Several private companies exist in the United States that offer goat grazing services to control a variety of undesirable plant species. In addition to the previously mentioned invasive species, private companies advertise goat grazing to control Kudzu (Pueraria lobata), Oriental Bittersweet (Celastrus orbiculatus), Multiflora Rose (Rosa multiflora), Japanese Honeysuckle (Lonicera japonica), and Mile-A-Minute Weed (Persicaria perfoliata).10 Is this method of control financially viable at a large scale? According to Andrew Jenner at Modern Farmer Media, goat grazing as a control method for invasive (or other unwanted) plant species is only economically feasible at small scales and for landowners who do not need to turn a per-acre profit.5 In other words, “rental goats” are affordable for municipalities or civic groups who want to clear out an overgrown roadside or future garden space, but this option is not affordable for ranchers and farmers who need to make a profit off of their land. One solution, according to Jenner, is for rental goat farmers to set up a barter system with other farmers and ranchers.5 In this system, the fee for rental goats is reduced in exchange for the free fodder provided by the other farmer’s undesirable plants.5 This business model has not been extensively tested, and may only be successful for rental goat companies that are simultaneously raising those goats for meat production.5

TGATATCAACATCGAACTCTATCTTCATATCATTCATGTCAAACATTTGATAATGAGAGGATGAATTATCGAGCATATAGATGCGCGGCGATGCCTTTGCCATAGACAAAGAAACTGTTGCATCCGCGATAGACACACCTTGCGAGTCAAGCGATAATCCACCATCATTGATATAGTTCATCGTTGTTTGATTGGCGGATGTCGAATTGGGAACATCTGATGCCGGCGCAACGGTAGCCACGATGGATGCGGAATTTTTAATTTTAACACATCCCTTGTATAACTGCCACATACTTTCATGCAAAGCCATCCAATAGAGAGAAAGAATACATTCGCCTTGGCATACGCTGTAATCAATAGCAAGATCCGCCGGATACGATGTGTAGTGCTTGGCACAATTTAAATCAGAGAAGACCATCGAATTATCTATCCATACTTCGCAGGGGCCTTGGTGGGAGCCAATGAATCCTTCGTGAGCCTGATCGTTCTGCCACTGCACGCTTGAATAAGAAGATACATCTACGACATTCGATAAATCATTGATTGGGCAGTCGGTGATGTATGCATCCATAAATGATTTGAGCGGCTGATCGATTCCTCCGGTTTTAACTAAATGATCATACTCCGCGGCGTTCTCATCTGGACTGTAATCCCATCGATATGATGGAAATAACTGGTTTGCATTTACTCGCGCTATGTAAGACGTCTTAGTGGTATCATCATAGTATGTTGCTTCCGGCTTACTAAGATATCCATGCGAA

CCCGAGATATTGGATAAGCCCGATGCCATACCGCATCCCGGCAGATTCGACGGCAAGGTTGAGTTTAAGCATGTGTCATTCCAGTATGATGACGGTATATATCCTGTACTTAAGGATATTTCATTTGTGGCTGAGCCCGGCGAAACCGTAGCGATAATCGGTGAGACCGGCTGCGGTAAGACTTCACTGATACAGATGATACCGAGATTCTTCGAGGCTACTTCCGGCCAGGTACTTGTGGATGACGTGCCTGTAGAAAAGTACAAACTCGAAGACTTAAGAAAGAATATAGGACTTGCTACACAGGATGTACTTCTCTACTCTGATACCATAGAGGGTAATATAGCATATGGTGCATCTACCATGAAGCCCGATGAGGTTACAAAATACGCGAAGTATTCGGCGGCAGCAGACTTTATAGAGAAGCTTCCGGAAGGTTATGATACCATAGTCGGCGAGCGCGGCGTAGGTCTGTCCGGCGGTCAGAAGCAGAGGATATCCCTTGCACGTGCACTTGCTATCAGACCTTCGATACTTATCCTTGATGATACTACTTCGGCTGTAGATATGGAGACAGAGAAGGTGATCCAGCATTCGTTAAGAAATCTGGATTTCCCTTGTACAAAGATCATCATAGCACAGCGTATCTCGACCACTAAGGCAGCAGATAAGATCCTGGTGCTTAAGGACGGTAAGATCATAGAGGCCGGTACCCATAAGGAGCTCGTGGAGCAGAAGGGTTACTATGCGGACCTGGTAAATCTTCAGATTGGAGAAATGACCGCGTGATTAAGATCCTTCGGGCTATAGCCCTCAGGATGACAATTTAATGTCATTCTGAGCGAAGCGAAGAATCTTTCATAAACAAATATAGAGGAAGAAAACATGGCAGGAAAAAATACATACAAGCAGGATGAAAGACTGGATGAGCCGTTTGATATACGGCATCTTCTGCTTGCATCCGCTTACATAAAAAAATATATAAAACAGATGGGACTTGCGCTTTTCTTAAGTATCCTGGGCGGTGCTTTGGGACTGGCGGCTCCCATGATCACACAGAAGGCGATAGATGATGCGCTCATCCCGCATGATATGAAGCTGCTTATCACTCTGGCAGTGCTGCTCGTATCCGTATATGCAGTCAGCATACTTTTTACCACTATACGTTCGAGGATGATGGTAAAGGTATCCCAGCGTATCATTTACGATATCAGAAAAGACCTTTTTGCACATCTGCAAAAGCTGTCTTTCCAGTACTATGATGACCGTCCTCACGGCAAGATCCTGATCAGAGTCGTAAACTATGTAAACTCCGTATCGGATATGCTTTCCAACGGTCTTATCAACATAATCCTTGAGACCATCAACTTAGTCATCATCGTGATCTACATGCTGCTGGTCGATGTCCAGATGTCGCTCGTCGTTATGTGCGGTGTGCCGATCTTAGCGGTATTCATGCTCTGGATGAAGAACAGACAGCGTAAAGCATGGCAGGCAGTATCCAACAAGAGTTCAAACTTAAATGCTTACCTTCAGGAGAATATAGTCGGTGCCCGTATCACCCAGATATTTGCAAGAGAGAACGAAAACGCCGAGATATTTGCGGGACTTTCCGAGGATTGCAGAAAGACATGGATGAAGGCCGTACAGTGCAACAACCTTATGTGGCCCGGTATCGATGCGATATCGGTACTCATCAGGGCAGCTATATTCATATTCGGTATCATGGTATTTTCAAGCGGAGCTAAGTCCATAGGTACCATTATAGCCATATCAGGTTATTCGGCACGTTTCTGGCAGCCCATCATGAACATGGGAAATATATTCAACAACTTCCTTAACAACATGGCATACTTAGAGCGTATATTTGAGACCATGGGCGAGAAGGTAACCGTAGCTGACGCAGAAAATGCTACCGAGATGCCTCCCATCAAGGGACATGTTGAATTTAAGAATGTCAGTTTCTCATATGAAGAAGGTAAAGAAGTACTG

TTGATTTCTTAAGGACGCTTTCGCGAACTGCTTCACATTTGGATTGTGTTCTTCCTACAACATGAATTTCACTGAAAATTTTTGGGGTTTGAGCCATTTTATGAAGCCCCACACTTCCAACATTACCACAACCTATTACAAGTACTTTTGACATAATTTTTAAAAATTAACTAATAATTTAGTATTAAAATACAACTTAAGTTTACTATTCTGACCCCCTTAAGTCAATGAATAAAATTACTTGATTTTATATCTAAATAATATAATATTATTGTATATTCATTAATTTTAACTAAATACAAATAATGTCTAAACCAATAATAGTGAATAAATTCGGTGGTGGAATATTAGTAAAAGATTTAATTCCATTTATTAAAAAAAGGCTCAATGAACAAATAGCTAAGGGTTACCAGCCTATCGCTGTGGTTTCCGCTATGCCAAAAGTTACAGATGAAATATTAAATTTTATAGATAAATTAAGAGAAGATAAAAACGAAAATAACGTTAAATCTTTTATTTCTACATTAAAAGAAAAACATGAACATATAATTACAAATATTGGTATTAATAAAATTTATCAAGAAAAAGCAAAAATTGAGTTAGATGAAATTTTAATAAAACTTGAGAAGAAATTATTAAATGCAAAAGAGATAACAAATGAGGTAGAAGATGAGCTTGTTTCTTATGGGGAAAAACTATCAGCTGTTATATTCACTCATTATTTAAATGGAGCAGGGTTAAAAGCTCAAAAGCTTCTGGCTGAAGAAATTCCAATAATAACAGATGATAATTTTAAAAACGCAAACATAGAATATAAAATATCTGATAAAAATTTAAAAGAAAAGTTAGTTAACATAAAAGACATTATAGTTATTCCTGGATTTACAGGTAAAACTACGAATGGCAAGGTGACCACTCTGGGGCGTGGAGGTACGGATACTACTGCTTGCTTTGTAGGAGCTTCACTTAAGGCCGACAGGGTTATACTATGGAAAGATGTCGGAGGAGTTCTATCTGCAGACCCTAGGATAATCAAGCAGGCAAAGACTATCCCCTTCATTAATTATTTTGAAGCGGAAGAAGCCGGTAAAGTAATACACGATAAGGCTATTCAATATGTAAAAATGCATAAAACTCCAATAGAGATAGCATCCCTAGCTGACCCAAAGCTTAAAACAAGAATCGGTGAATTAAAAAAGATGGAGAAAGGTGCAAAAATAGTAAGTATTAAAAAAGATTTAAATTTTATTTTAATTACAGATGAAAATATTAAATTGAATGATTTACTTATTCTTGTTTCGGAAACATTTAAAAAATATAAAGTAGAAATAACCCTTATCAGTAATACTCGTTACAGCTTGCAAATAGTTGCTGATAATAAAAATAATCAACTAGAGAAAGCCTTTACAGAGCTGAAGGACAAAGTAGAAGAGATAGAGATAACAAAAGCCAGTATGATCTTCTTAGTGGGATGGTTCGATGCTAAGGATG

Academic research on goat grazing to control non-native invasive plant species has focused mostly on the response of individual plant species to goat grazing treatments and the grazing tendencies of the goats. While this information is useful to the study of invasive species control, there has been little attention paid to the economic and managerial feasibility of these specific goat grazing methods. Silliman et al. (2014) propose goat grazing as a management tool with possible economic benefits for farmers and land managers, but this remains unproven in the United States.9 In some European countries, government payments to farmers for the services of invasive species control has created a sustainable model that benefits landowners, resource managers, the general public, and the environment.9 Such a system for invasive species control through livestock grazing has yet to materialize in the United States. Future research into grazing-based solutions to the invasive species problem should address the scientific, social, and economic factors that contribute to management plans so that long-term sustainable and scalable solutions can be developed.